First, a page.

December 15, 2018
Pan-Mass Challenge Continues to Set Records, Raising $51M

November 14, 2017 — The Pan-Mass Challenge, a Needham nonprofit that hosts an annual, two-day bike-a-thon to generate funds for cancer care and research, the country’s largest athletic fundraising event, on Saturday announced that this year's event raised a record-setting $51 million, beating its goal by $3 million.

Billy Starr, founder and executive director of the Pan-Mass Challenge (PMC), said, “The PMC community’s unwavering commitment to one day eradicating cancer blows me away year after year. Records are truly made to be broken, and I am humbled by the support of our riders, sponsors, volunteers and donors that worked tirelessly this year to help us exceed our fundraising goal by not one, not two, but $3 million."

The funds will support adult and pediatric patient care and cancer research at the Dana-Farber Cancer Institute, and constitute 52% of funds raised by the Jimmy Fund, which raises money to support research at Dana-Farber Cancer.

The organization noted that threats to federal funding from the National Institutes of Health increase the importance of generating funds from alternative sources for Dana-Farber and other research and treatment centers.

“I am continuously impressed with and honored to be a part of the PMC family. Every year the participants push the limits of their fundraising efforts on behalf of our caregivers, our patients, and their families,” said Laurie H. Glimcher, president, and CEO of Dana-Farber. “We are especially thankful for this year’s monumental $51 million gift which is essential to Dana-Farber’s ongoing work.”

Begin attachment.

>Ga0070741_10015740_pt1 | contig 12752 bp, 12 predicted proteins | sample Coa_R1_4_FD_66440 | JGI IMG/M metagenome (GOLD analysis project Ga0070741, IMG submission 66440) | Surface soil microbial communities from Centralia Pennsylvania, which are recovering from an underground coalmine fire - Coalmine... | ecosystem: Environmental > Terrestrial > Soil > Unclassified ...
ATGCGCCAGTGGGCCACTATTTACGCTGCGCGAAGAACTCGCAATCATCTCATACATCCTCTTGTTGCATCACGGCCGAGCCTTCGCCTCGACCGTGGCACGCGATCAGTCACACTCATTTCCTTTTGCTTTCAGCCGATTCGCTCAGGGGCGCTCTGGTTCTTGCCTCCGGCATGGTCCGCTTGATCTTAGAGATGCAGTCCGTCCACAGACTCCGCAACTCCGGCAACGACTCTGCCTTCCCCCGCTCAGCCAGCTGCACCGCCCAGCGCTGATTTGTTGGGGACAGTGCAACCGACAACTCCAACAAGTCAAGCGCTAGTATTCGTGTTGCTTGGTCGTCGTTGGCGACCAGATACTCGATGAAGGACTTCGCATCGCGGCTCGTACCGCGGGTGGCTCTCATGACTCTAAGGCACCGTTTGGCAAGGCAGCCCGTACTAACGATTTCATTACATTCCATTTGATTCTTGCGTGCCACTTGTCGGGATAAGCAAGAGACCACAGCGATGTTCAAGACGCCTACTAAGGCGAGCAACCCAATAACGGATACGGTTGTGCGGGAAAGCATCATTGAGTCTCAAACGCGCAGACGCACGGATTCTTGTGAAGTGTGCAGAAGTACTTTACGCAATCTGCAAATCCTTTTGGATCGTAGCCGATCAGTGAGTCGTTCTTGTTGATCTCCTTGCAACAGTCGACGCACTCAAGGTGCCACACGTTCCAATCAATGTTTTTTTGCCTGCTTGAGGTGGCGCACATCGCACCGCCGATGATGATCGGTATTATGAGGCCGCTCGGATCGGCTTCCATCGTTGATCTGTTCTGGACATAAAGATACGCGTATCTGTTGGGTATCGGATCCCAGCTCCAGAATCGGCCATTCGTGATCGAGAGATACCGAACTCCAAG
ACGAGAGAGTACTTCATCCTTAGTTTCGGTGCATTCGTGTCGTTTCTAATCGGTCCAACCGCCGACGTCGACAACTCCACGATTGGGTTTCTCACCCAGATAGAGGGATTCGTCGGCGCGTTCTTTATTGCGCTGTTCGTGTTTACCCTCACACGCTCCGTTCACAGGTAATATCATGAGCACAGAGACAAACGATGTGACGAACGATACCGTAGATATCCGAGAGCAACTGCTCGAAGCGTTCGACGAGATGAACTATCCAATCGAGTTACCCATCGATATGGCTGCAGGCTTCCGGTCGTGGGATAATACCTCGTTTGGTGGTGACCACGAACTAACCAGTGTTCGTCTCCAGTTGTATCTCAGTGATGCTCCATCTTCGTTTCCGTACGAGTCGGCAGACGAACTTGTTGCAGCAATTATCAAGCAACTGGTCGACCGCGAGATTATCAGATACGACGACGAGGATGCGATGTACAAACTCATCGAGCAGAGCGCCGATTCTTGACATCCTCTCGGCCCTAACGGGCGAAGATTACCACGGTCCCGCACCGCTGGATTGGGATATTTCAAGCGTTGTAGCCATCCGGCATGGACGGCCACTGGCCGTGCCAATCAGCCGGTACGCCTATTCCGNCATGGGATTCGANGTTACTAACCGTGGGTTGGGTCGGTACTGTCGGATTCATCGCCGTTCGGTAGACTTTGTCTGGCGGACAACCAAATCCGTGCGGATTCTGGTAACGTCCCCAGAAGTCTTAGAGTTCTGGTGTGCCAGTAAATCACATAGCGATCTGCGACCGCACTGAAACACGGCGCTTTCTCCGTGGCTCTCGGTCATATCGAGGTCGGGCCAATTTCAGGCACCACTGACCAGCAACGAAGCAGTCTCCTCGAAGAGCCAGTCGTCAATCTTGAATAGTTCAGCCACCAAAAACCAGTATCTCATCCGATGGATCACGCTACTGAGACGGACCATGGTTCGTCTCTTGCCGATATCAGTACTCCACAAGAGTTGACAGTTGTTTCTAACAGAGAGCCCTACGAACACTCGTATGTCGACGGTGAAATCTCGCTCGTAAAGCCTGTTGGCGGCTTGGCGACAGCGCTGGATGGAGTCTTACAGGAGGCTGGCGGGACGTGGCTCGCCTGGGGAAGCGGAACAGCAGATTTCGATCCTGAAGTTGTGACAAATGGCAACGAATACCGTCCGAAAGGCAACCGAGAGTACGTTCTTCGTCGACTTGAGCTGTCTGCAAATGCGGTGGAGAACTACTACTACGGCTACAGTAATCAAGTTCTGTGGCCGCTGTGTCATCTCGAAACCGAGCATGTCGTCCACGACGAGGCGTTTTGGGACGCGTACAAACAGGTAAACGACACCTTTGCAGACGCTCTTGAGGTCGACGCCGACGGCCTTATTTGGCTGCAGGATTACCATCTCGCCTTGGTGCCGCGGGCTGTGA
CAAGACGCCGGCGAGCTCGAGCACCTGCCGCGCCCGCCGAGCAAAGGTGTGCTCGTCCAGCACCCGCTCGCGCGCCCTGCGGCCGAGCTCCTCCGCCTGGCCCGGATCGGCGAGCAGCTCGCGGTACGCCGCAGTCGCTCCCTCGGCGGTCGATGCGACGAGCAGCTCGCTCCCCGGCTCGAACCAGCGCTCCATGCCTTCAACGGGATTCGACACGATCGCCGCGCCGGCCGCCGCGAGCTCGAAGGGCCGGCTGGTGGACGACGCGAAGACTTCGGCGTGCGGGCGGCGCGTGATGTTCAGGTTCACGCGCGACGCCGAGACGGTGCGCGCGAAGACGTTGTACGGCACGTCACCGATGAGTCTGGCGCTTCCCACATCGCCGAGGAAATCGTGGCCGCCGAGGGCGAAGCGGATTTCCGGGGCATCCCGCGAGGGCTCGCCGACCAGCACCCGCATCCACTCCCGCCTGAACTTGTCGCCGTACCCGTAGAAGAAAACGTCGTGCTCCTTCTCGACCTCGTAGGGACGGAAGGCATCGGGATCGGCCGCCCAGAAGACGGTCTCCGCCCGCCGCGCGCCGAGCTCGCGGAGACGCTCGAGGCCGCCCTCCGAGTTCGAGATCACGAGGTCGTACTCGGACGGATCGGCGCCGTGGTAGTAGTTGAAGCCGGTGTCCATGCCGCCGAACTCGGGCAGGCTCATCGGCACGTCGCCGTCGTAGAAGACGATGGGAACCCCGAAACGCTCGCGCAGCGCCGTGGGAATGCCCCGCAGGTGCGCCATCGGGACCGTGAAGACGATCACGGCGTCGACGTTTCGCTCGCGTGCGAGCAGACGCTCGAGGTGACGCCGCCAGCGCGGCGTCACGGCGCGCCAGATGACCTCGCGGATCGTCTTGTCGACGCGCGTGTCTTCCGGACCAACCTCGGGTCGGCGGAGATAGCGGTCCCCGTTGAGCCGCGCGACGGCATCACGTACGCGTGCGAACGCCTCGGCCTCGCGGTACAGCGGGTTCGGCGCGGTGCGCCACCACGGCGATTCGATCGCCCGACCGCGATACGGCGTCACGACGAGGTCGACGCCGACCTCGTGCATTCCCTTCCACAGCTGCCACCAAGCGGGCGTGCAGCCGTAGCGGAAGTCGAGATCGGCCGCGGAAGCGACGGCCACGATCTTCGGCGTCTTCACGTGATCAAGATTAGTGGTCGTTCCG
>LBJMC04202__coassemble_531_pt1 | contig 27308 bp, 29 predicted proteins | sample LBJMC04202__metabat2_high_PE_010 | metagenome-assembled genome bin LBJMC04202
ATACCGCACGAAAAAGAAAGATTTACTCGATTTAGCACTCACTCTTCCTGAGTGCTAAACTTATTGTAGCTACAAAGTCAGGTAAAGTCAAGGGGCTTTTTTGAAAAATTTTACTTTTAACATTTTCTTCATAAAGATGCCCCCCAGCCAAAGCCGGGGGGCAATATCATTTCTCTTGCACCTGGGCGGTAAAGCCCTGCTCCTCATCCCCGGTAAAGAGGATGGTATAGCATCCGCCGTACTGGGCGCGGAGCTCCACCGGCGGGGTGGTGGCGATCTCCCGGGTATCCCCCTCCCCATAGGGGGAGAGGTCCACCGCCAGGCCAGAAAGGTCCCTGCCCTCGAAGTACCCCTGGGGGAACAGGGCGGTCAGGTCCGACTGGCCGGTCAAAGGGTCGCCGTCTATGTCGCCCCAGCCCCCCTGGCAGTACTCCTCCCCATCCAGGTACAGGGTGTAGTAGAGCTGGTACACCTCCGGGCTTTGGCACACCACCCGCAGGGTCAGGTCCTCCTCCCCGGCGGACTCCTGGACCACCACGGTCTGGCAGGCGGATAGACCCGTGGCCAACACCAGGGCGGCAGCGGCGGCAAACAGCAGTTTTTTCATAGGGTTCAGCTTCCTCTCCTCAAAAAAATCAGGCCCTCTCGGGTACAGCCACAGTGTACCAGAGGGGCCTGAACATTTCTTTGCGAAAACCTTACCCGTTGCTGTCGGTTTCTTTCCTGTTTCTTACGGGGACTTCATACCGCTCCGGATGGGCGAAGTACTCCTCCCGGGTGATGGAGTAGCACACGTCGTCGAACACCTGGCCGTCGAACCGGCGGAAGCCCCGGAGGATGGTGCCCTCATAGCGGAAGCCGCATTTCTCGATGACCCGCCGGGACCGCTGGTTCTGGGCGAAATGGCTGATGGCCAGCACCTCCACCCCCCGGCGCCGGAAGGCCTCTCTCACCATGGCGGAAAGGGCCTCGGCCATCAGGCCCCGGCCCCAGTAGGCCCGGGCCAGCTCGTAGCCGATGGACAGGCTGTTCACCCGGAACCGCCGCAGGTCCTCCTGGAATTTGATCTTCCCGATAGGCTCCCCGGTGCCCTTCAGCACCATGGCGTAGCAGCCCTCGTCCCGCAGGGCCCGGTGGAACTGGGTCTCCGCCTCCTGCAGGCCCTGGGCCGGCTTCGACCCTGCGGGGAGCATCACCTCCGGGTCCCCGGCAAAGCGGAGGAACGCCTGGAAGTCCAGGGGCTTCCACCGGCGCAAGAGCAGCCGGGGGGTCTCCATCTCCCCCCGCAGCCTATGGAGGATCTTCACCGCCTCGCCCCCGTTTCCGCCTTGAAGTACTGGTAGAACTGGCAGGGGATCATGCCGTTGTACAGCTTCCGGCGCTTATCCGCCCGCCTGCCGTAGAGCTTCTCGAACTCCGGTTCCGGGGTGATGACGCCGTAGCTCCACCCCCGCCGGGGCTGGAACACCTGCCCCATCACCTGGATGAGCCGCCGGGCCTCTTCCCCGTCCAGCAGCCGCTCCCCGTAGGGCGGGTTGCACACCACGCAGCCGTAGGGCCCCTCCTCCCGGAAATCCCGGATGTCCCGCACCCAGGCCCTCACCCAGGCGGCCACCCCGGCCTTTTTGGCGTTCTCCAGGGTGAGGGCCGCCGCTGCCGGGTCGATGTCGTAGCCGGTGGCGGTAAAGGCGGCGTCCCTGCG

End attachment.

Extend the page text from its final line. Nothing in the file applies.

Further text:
The PMC has steadily increased the amount it has raised for Dana-Farber. Last year it raised $47 million, up from $46 million in 2016, $45 million in 2015, and $41 million in 2014 – each year setting a record.

This year, 6,200 cyclists from 40 states and seven countries, ranging in age from 15 to 84, on Aug. 5 and 6 participated in one of 12 routes stretching from 25 to 192 miles across Massachusetts. The average PMC cyclist is 45 years old, trains for three months, solicits 40 sponsors, and raises more than $7,000.

PMC said 4,000 volunteers donate their time to support the organization throughout the year and during the weekend of the event.

Unlike other athletic fundraisers, the PMC requires that its participants commit to raising between $500 and $7,800. In addition, cyclists pay a registration fee ranging from $125 to $250. Cyclists had an Oct. 1 deadline to complete their fundraising. Those who did not meet their commitments had their credit card debited for the balance.

Starr attributes much of the PMC's success to the fact that donors give to friends who solicit them, as opposed to giving to an organization, although all funds raised by riders go to Dana-Farber.

Sponsors support administrative expenses and race logistics. Lead sponsors this year were New Balance and the Red Sox Foundation. Another 200 companies provided more than $7 million in goods and services.

The PMC was started in 1980 when Starr and 35 friends rode across Massachusetts and raised $10,200 for cancer research as part of an effort to commemorate Starr’s mother, who died of skin cancer in 1974. It is recognized as the pioneering event that connects athleticism to charitable fundraising.

To date, the PMC has raised $598 million.

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